Published on:

Court Looks at Whether Defendant is Liable For Negligence

A New York Probate Lawyer said in an action to recover damages for personal injuries, the plaintiffs allegedly sustained personal injuries when the limb of a tree fell onto the motor vehicle in which they were traveling, in the defendant Village of Great Neck Estates. Thereafter, a Nassau Estate Litigation Lawyer said that, the plaintiffs commenced this action, alleging, inter alia, that the accident and their resulting injuries were proximately caused by the negligence of the Defendant County of Nassau in failing, among other things, to remove a dead and/or diseased tree. A Nassau Estate Litigation Lawyer said that, the defendant County subsequently cross-moved for summary judgment dismissing the complaint insofar as asserted against it on the grounds that the plaintiffs had not complied with the prior written notice requirement set forth in section 12-4.0 (e) of the Administrative Code of Nassau County and that it lacked both actual and constructive notice of the purported hazard. A Nassau Estate Litigation Lawyer said that, the defendant County additionally sought to dismiss the complaint insofar as asserted by the plaintiff Lakeysha Agugbo on the ground that she did not sustain a serious injury within the meaning of Insurance Law § 5102 (d). The Supreme Court properly denied the County’s cross motion and held that: In an action to recover damages for personal injuries, the defendant County of Nassau appeals, as limited by its brief, from so much of an order of the Supreme Court, Nassau County (Woodard, J.), entered February 21, 2007, as denied its cross motion for summary judgment dismissing the complaint insofar as asserted against it.

The issue in this case is whether defendant is liable for damages, for the injuries sustained by the plaintiff on the ground that the resulting injuries were proximately caused by the negligence of the Defendant County in failing, among other things, to remove a dead and/or diseased tree.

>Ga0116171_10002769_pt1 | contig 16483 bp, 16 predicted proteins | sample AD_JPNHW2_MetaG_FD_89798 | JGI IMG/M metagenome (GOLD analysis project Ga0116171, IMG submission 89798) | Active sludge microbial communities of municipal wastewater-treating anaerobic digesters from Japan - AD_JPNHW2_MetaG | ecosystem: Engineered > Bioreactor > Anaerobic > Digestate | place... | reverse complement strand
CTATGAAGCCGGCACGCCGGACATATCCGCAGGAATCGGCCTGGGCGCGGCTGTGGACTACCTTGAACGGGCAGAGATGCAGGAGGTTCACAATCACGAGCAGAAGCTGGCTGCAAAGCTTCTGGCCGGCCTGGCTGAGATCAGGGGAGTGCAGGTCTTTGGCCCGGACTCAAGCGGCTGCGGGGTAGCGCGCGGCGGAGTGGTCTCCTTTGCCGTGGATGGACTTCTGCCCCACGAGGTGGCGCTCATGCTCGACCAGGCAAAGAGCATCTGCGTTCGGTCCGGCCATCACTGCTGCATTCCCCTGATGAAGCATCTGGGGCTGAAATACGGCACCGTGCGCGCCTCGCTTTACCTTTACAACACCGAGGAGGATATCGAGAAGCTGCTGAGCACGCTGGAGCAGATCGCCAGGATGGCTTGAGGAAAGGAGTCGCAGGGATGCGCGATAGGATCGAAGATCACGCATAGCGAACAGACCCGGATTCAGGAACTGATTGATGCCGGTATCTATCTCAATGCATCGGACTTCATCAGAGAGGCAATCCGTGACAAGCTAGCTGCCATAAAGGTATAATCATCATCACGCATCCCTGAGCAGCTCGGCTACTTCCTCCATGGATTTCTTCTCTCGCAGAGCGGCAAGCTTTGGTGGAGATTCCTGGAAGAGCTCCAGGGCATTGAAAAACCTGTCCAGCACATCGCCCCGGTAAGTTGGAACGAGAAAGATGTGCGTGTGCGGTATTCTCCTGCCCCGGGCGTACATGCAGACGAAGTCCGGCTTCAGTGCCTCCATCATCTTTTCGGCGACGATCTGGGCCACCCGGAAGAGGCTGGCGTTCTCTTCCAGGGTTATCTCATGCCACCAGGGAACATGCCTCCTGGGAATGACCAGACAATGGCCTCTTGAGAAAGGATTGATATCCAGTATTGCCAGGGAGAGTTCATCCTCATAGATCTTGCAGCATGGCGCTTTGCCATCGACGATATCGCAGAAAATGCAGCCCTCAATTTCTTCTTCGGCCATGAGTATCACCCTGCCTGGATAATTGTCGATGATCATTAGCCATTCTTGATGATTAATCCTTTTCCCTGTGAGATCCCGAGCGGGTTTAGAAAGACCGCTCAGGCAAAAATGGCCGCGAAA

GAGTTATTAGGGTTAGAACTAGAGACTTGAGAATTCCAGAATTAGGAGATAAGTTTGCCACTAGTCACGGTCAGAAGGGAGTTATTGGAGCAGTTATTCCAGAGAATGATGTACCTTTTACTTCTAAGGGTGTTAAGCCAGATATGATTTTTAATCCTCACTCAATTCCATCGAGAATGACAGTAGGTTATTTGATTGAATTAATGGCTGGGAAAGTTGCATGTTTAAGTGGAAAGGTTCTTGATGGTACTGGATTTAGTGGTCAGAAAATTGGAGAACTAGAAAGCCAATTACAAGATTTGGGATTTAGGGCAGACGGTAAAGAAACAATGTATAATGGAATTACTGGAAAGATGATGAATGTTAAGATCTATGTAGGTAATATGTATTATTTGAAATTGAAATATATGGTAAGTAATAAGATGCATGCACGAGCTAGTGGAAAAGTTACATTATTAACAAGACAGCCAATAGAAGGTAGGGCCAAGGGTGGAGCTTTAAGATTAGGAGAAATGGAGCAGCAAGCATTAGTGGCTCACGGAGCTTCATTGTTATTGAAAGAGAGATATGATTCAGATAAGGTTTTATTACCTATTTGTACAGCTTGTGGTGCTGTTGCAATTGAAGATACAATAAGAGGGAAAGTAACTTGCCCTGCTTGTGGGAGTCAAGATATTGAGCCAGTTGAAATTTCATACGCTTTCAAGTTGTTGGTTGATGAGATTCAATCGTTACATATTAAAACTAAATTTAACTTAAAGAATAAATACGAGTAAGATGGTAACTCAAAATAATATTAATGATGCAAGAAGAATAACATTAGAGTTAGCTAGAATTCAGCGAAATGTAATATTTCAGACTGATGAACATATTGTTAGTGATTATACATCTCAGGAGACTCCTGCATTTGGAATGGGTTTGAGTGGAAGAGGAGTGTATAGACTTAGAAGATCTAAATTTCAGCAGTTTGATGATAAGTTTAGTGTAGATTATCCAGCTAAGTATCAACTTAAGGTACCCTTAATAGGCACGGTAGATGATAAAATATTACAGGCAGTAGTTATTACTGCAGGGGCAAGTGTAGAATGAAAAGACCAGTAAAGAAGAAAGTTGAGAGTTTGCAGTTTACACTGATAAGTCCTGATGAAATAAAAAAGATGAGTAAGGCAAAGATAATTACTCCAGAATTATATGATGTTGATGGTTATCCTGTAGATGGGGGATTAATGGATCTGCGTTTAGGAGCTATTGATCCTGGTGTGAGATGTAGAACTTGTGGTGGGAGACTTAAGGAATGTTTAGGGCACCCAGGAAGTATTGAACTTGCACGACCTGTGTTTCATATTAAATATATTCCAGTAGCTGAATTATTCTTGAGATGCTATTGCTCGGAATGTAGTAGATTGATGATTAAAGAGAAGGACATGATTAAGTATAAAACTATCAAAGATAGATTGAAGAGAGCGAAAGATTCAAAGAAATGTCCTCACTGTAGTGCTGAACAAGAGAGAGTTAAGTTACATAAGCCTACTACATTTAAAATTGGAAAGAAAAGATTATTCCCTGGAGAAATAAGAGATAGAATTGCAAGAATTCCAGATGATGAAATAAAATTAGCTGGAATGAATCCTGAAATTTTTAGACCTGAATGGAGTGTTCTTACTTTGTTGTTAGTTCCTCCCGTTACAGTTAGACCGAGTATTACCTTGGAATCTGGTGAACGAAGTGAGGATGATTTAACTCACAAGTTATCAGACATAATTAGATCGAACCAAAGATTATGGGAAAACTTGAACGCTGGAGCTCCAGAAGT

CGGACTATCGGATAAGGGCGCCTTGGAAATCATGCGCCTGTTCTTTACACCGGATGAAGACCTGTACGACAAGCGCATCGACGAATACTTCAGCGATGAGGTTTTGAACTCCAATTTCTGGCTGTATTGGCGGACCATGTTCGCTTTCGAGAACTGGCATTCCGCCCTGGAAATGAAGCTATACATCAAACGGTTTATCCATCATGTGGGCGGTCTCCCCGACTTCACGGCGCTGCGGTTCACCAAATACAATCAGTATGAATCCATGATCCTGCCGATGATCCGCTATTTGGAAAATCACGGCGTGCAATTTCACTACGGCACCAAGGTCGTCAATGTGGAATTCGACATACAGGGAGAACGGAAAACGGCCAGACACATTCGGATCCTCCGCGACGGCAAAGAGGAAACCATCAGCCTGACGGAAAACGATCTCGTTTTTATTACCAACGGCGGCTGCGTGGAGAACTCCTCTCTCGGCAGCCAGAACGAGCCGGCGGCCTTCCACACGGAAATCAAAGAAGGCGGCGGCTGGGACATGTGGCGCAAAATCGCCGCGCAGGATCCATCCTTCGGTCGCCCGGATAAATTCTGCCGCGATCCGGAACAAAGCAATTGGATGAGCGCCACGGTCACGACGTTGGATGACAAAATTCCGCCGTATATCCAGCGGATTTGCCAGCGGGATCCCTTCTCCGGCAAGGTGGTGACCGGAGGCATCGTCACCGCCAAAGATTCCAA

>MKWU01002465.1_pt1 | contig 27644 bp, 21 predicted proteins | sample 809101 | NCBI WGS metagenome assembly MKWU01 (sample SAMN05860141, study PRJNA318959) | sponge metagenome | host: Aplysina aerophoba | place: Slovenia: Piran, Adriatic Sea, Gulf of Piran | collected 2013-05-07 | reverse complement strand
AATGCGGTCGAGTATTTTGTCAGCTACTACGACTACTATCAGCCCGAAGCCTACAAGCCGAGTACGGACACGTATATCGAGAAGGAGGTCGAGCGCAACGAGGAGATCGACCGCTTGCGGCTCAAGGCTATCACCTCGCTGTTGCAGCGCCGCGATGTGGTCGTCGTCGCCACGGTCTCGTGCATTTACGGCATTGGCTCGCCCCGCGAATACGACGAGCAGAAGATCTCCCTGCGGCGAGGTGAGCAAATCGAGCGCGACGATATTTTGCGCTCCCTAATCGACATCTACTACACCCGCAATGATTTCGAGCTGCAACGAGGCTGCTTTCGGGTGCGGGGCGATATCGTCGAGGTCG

The Court in deciding the case said that, Prior written notice statutes apply to “actual physical defects in the surface of a street, highway or bridge of a kind which do not immediately come to the attention of the town officers unless they are given actual notice thereof”. Accordingly, the Court held that, the prior written notice requirement invoked by the County does not apply to the facts of this case. Furthermore, the County failed to establish a prima facie case that it lacked actual and constructive notice of the alleged hazard in this case. Lastly, the Court held that, the plaintiff Lakeysha Agugbo was not required to establish that she sustained a serious injury in the subject accident as she did not allege any negligence on the part of the County in the use or operation of a motor vehicle. Instead, the allegations against the County related to premises liability. Therefore, the Court held that, the County does not qualify as a covered person within the meaning of Insurance Law § 5102 (j) and § 5104 (a).

Accordingly, a New York Estate Administration Lawyer said the Court ordered that the order of the Supreme Court, Nassau County (Woodard, J.), entered February 21, 2007, as denied its cross motion for summary judgment dismissing the complaint insofar as asserted against it, is affirmed insofar as appealed from, with costs.

The rule in claiming damages under the Administrative Code of Nassau states that, prior written notice statutes apply to “actual physical defects in the surface of a street, highway or bridge of a kind which do not immediately come to the attention of the town officers unless they are given actual notice thereof. If you have a claim for injuries sustained against a County or an Estate company, seek the legal advice of a Suffolk County Probate Lawyers to help you explain the legal consequences of your case. At Stephen Bilkis and Associates we can provide you with competent Nassau Estate Litigation Attorneys that can represent your day in Court.

Without the help of a Nassau Estate Attorney, you will lose your rights to recover damages from the party at fault. Call us for free consultation.

Contact Information